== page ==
By Chrissy Shackelford, Education & Outreach Associate
I am a princess in a tiny village that is about to revolt against the monarch due to poverty and unbearable working conditions. Until one day, I drink out of an enchanted cup and am able to jump inside famous paintings and learn from their cultures…
Or at least that’s what I was in second grade, when I wrote my first play, fittingly titled, The Magic Cup. Nothing ever came of that play. I once forced my brother to act it out with me but immediately felt too embarrassed, grabbed the script out of his hands, and ran into my room to talk to my stuffed animals.
Needless to say, I was a very emotional child, who dreamed of going to law school to “help people” and being on TV to “play pretend”. Children dream big, they want to create. Their brains are constantly turning and they want to use them. I wish that when I was a child those things were nurtured in me. Instead, they were pushed aside in the pursuit of higher grades. I wish that I had been confident in myself instead of constantly worrying if I was doing it “right”. I wish the arts (dance, specifically) were essential to my day instead of “extracurricular”. I wish I had gone on more field trips and been exposed to different places and people instead of spending 35 hours a week in the same building. I wish I had been taught through seeing, moving, feeling, and doing, instead of sitting and listening. I wish I had all of those things but I also wish that children have these things now. That’s why I do what I do and work where I work.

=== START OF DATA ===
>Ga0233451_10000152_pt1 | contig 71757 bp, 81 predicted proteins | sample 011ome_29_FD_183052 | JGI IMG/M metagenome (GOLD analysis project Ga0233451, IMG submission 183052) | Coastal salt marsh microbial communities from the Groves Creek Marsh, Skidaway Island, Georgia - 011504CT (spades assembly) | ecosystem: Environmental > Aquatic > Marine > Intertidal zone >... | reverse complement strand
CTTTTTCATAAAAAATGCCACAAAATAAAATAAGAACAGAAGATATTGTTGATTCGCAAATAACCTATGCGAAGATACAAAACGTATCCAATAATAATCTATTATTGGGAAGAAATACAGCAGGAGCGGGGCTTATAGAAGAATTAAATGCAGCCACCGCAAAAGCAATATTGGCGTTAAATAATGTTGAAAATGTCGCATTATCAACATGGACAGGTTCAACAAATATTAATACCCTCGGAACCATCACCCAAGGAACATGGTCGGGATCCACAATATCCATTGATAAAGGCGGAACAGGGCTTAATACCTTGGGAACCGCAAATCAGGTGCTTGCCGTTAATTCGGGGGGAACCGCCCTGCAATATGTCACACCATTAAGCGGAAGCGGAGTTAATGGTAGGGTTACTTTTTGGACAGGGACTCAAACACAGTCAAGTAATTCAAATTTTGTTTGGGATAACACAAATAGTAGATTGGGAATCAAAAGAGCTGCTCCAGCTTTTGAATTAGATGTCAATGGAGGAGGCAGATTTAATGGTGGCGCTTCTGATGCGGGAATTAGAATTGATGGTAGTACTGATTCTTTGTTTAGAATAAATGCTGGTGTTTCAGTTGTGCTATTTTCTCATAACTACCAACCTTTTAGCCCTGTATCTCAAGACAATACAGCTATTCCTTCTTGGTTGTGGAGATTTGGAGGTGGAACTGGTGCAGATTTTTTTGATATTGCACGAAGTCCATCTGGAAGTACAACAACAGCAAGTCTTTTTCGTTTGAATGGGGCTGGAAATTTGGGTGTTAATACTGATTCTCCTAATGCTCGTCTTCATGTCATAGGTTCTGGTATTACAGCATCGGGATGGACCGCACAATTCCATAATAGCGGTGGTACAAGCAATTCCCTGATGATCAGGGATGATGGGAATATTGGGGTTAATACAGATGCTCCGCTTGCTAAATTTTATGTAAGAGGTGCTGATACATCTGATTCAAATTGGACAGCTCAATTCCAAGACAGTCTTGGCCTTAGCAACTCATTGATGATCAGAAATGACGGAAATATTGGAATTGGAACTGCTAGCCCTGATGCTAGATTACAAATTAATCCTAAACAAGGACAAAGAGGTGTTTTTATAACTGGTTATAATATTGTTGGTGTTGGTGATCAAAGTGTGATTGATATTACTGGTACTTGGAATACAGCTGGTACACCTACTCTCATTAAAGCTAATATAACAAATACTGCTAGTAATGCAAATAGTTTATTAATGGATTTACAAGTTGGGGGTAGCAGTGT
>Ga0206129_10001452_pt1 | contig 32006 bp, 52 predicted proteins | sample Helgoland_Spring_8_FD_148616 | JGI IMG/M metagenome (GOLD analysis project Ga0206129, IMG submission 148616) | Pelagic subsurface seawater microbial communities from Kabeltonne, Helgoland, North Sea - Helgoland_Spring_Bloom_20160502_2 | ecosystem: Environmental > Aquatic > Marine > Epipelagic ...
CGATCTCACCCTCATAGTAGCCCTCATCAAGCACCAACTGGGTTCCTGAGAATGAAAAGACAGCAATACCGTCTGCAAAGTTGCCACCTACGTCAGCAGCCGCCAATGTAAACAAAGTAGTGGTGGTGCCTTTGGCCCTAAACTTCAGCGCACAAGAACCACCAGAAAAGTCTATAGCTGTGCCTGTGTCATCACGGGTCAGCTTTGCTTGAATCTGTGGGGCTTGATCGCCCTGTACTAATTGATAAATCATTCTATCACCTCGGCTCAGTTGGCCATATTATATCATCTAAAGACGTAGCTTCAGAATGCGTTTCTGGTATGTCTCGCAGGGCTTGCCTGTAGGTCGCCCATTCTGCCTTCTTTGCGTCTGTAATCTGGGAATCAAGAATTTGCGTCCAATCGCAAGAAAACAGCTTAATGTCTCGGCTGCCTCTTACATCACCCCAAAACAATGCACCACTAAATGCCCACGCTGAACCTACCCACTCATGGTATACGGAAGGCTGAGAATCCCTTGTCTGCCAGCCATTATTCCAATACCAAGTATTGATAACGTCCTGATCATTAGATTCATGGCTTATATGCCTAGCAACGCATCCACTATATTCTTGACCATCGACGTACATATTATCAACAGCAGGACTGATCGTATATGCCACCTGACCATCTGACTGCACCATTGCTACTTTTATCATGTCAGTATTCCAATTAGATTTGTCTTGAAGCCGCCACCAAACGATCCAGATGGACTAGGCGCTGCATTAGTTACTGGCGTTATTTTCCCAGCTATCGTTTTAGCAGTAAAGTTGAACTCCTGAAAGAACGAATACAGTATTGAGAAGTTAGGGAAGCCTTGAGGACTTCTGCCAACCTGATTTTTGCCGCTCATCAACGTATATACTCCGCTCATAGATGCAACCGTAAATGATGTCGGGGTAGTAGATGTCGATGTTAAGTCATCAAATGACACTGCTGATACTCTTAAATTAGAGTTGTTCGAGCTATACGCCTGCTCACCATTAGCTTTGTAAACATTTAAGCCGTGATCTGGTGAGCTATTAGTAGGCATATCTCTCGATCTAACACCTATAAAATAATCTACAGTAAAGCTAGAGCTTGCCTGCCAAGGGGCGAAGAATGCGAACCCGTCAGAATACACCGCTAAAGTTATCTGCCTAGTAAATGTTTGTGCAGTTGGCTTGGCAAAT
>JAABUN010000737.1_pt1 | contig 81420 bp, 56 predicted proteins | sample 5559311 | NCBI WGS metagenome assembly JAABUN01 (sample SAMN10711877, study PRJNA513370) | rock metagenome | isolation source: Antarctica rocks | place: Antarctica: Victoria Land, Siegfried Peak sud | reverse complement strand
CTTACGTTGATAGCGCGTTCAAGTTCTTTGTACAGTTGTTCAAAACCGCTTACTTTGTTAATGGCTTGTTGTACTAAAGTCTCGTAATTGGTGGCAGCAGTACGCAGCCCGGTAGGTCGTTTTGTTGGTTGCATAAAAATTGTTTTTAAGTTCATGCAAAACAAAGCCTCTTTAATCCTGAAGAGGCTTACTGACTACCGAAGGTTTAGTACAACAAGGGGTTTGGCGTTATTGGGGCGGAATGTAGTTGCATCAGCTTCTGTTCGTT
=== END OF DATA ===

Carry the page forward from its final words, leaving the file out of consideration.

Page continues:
Through the Paramount Story Wranglers students are told that their ideas not only matter but are good and important enough to share with the world, exponentially increasing their confidence. Through our Summer Camp Programs, students spend their days dancing, singing, acting, and creating, weaving the arts into their everyday routine. Through our Student Matinee Series, thousands of students experience the magic of seeing something larger than life right in front of their eyes as well as being exposed to the historic architecture of an Austin landmark. Through our STEM Through the Arts program, students learn science and math through theatre-based strategies engaging their minds, bodies, and imaginations with experiential lessons. While some may see these programs and arts education in general, as additional to a child’s development and learning, I see these programs and principles as essential to a child’s development as a human. Perhaps if these things were implemented in my development, The Magic Cup would be on Broadway, winning a Pulitzer Prize for Drama as we speak.